Projecting Excellence Pt. III – Keep Things in Context

A month ago I began a series that I’ll pick up on every once in a while titled “projecting excellence”. If worship leaders want the congregation to be engaged in worship, with as few distractions as possible, making sure the words are projected with excellence will go a long way. You can practice for hours, but if one verse is left out, you’ll be singing a solo. You can prepare all week, but if there’s a glaring typo, the congregation might be too busy snickering or too confused to know what they’re supposed to sing. Worship leaders should care about the big details and the small details.

So far we’ve looked at line spacing and font size. Today I want to look at the importance of keeping the lines of a song in context with each other. We’ll use Stuart Townend’s “How Deep the Father’s Love for Us” as an example.

Here’s an example of how the first half of verse one is kept in context:

How Deep good

And now here’s an example of how the verse is unfortunately split up into two slides.

How Deep bad1

How Deep bad2

In the first example, a couple of things are happening. First, a complete thought is presented together – not split up halfway through. The congregation is given time to see, sing, and consider the truth the Father’s deep love is shown in him giving up his only son. Second, the congregation isn’t being bombarded with transitioning slides every 10 seconds. A slide with a complete thought is able to “sit” for a while.

In the second example, the two slides that split up the sentence, a couple of things are happening that I think are unfortunate. First, a complete thought is being spliced in half. While I’m not suggesting the average person in the congregation only has a four-second memory span, by the time the second slide pops up and we’re singing “that He should give His only Son”, we have forgotten that this is what shows us “how deep the Father’s love” is for us. Second, the slides are constantly being changed. This can become somewhat jolting for the congregation, not to mention the person advancing them!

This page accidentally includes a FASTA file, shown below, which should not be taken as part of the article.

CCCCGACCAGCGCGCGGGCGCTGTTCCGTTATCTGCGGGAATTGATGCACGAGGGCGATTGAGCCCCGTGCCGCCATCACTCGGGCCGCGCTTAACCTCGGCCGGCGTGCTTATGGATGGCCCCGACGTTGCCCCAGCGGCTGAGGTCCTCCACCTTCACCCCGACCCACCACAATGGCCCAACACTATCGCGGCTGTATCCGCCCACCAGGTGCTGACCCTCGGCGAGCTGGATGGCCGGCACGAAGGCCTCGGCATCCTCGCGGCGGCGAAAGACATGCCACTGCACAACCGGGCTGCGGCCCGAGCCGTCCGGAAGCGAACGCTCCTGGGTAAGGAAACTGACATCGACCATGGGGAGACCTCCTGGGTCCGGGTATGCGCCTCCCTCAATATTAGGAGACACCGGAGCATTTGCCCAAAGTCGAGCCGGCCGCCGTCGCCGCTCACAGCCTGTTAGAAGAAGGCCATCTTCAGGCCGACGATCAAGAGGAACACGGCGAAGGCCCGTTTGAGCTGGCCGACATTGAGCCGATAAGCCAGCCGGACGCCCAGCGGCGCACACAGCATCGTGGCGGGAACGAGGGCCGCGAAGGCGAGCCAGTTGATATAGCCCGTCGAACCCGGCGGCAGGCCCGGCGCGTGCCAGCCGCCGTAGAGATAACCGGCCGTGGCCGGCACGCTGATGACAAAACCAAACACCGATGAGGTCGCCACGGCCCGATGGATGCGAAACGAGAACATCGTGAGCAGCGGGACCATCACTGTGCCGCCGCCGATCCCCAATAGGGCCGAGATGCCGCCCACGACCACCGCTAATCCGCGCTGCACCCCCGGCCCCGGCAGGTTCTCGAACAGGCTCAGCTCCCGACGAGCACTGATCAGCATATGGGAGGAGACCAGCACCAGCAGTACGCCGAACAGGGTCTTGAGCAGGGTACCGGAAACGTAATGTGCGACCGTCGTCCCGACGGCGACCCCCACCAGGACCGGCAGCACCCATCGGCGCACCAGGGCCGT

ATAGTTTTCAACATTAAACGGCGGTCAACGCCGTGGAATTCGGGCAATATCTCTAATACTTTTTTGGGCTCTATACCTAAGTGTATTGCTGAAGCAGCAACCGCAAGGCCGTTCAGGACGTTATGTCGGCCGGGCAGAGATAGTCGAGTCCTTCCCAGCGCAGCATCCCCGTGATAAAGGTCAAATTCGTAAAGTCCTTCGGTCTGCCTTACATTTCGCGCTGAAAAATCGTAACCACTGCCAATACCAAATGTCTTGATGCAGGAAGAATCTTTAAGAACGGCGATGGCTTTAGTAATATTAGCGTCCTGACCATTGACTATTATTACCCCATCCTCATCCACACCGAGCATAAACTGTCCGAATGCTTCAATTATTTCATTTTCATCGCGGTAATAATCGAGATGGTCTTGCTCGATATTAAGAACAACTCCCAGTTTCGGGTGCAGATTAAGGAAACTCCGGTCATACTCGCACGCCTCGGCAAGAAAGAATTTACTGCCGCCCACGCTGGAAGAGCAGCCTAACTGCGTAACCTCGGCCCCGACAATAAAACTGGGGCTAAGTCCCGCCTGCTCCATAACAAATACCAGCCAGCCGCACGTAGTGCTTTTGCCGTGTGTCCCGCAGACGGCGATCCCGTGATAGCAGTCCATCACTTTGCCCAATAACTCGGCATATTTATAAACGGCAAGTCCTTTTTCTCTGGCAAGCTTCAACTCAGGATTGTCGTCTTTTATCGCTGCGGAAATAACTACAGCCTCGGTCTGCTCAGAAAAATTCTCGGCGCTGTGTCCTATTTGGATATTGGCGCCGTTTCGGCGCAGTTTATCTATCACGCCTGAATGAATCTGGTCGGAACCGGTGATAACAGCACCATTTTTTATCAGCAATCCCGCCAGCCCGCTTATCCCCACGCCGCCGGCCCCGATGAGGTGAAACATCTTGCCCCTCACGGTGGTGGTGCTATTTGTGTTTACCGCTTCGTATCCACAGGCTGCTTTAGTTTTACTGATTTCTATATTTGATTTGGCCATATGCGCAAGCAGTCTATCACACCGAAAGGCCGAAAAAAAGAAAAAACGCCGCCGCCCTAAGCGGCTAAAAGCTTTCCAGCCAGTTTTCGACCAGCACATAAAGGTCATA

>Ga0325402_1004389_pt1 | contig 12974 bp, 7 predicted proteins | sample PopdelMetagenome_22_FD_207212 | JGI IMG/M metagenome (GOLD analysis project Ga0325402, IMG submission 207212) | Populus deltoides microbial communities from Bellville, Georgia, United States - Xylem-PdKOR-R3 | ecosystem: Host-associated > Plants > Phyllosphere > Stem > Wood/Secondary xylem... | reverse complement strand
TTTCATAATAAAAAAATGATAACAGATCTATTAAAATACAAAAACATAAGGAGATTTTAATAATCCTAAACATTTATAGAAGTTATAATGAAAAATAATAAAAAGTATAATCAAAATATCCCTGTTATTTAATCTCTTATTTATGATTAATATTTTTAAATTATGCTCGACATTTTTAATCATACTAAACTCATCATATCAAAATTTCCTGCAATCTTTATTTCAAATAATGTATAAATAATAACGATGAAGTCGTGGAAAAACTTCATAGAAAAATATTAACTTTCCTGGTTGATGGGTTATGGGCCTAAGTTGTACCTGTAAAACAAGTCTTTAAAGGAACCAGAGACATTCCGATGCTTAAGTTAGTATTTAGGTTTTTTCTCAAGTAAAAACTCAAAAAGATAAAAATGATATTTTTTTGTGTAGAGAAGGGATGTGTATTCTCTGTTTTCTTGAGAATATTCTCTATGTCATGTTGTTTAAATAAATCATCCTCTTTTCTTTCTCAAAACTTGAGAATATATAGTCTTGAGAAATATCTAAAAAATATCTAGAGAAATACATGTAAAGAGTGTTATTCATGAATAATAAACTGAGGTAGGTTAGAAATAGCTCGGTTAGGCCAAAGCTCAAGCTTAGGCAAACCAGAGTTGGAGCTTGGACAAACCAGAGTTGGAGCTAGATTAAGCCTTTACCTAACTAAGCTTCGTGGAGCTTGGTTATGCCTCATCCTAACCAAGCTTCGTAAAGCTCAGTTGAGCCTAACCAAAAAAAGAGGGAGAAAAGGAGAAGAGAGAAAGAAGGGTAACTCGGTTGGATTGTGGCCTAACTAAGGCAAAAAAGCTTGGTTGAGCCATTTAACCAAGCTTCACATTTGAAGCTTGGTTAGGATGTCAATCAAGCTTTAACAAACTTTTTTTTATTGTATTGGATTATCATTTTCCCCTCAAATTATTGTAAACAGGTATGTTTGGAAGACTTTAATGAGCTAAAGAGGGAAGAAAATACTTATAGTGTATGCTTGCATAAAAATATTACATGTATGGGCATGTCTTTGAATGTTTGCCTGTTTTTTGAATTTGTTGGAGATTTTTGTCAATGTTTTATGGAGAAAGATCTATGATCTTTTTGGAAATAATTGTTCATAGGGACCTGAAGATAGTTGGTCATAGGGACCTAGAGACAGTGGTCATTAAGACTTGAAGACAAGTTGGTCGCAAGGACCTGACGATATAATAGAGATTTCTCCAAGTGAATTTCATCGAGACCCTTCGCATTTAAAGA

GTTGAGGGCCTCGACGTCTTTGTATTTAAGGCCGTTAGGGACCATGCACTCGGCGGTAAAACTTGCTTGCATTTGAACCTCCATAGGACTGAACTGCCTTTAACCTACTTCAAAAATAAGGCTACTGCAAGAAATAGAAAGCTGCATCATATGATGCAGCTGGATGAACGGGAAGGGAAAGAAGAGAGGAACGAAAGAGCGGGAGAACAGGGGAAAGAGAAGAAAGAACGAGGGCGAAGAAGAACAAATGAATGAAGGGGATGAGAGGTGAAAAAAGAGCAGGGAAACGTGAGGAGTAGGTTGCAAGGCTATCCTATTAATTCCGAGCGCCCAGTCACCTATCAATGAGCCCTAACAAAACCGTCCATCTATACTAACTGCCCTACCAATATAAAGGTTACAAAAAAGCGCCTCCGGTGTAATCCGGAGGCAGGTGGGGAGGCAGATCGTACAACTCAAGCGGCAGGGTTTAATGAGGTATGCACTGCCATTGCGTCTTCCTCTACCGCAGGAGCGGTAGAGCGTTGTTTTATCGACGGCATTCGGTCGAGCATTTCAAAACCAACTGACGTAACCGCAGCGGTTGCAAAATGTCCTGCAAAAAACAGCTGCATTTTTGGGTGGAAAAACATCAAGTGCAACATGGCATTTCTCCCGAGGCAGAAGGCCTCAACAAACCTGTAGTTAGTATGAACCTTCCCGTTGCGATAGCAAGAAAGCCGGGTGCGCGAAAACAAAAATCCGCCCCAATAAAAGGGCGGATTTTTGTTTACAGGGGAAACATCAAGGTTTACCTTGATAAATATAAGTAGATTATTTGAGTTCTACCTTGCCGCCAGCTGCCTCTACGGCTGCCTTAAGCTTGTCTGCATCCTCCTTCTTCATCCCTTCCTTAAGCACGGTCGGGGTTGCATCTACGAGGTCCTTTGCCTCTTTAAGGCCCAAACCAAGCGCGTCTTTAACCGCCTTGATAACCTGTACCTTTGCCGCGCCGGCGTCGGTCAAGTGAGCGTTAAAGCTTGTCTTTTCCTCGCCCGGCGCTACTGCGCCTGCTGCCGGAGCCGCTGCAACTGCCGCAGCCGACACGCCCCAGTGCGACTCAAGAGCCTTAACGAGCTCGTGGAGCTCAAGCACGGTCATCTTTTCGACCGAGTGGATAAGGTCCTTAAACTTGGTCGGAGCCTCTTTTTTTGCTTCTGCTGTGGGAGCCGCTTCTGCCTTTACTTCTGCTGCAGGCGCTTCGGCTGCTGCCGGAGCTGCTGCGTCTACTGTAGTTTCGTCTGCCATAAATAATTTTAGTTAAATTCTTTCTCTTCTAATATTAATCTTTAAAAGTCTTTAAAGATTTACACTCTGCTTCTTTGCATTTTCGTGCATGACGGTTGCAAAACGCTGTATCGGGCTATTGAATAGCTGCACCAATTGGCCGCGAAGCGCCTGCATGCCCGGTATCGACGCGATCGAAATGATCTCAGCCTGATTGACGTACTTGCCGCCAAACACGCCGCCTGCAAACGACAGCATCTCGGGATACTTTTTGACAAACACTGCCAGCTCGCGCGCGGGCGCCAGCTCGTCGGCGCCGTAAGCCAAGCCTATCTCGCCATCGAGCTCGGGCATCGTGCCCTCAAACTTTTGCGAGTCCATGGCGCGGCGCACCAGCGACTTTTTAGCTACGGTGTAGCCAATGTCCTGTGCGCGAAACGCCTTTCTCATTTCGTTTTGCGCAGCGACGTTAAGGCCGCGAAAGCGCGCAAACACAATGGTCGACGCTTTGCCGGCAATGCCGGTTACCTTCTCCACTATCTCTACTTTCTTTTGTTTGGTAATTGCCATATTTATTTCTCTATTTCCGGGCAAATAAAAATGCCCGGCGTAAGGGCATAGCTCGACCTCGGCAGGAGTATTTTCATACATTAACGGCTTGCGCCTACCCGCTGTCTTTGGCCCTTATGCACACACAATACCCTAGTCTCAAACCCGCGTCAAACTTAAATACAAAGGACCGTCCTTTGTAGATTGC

When I’m leading a congregation in corporate worship, my hope is that they will be responding to the great truths we are singing. It helps people respond to great truths when they’re presented in a thought-out fashion. Try to make sure your slides keep sentences and thoughts in context. This is a small detail that can make a big difference.

One thought on “Projecting Excellence Pt. III – Keep Things in Context”

  1. For the first time ever, I think I disagree with you on this one. A little….. 😉

    You make a very good point about keeping thoughts in context and I do agree this concept is important.

    But at what cost? – What I try to avoid is so many words on a slide that the slide becomes a maze of words.

    For example – I try to put up phrases at a time. I want people to be able to start singing a line, close their eyes for a moment, and then look back at the screen for their next cue. With too many words at a time, that becomes impossible (at least I can’t do it).

    So i do have a little different perspective on this ONE ITSTY BITSY THING. You are da-man for getting us to think about projection!!!! The projector operator is Co-Worship leader! You’ve got it.

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